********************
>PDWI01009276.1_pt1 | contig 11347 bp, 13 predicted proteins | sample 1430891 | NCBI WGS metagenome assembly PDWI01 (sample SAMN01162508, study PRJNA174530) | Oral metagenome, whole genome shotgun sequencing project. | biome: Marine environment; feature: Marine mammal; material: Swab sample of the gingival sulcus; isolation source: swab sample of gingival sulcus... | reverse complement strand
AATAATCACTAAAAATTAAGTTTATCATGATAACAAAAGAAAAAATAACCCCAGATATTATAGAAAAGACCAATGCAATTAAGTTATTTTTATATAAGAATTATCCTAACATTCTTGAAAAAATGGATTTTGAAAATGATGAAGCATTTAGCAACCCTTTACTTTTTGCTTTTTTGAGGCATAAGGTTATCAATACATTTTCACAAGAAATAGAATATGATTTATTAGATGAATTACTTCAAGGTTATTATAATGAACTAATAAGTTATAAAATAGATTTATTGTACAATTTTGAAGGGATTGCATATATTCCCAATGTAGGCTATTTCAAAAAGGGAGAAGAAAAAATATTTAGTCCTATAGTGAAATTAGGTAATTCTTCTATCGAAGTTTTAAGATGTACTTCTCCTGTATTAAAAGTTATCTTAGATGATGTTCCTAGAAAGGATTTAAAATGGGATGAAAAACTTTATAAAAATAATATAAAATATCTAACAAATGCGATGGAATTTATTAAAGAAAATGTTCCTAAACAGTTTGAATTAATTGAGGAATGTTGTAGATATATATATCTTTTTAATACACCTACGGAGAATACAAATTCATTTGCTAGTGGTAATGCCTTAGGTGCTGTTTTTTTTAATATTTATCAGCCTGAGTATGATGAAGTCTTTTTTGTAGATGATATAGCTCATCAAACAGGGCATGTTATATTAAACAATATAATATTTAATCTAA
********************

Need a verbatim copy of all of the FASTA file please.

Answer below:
>PDWI01009276.1_pt1 | contig 11347 bp, 13 predicted proteins | sample 1430891 | NCBI WGS metagenome assembly PDWI01 (sample SAMN01162508, study PRJNA174530) | Oral metagenome, whole genome shotgun sequencing project. | biome: Marine environment; feature: Marine mammal; material: Swab sample of the gingival sulcus; isolation source: swab sample of gingival sulcus... | reverse complement strand
AATAATCACTAAAAATTAAGTTTATCATGATAACAAAAGAAAAAATAACCCCAGATATTATAGAAAAGACCAATGCAATTAAGTTATTTTTATATAAGAATTATCCTAACATTCTTGAAAAAATGGATTTTGAAAATGATGAAGCATTTAGCAACCCTTTACTTTTTGCTTTTTTGAGGCATAAGGTTATCAATACATTTTCACAAGAAATAGAATATGATTTATTAGATGAATTACTTCAAGGTTATTATAATGAACTAATAAGTTATAAAATAGATTTATTGTACAATTTTGAAGGGATTGCATATATTCCCAATGTAGGCTATTTCAAAAAGGGAGAAGAAAAAATATTTAGTCCTATAGTGAAATTAGGTAATTCTTCTATCGAAGTTTTAAGATGTACTTCTCCTGTATTAAAAGTTATCTTAGATGATGTTCCTAGAAAGGATTTAAAATGGGATGAAAAACTTTATAAAAATAATATAAAATATCTAACAAATGCGATGGAATTTATTAAAGAAAATGTTCCTAAACAGTTTGAATTAATTGAGGAATGTTGTAGATATATATATCTTTTTAATACACCTACGGAGAATACAAATTCATTTGCTAGTGGTAATGCCTTAGGTGCTGTTTTTTTTAATATTTATCAGCCTGAGTATGATGAAGTCTTTTTTGTAGATGATATAGCTCATCAAACAGGGCATGTTATATTAAACAATATAATATTTAATCTAA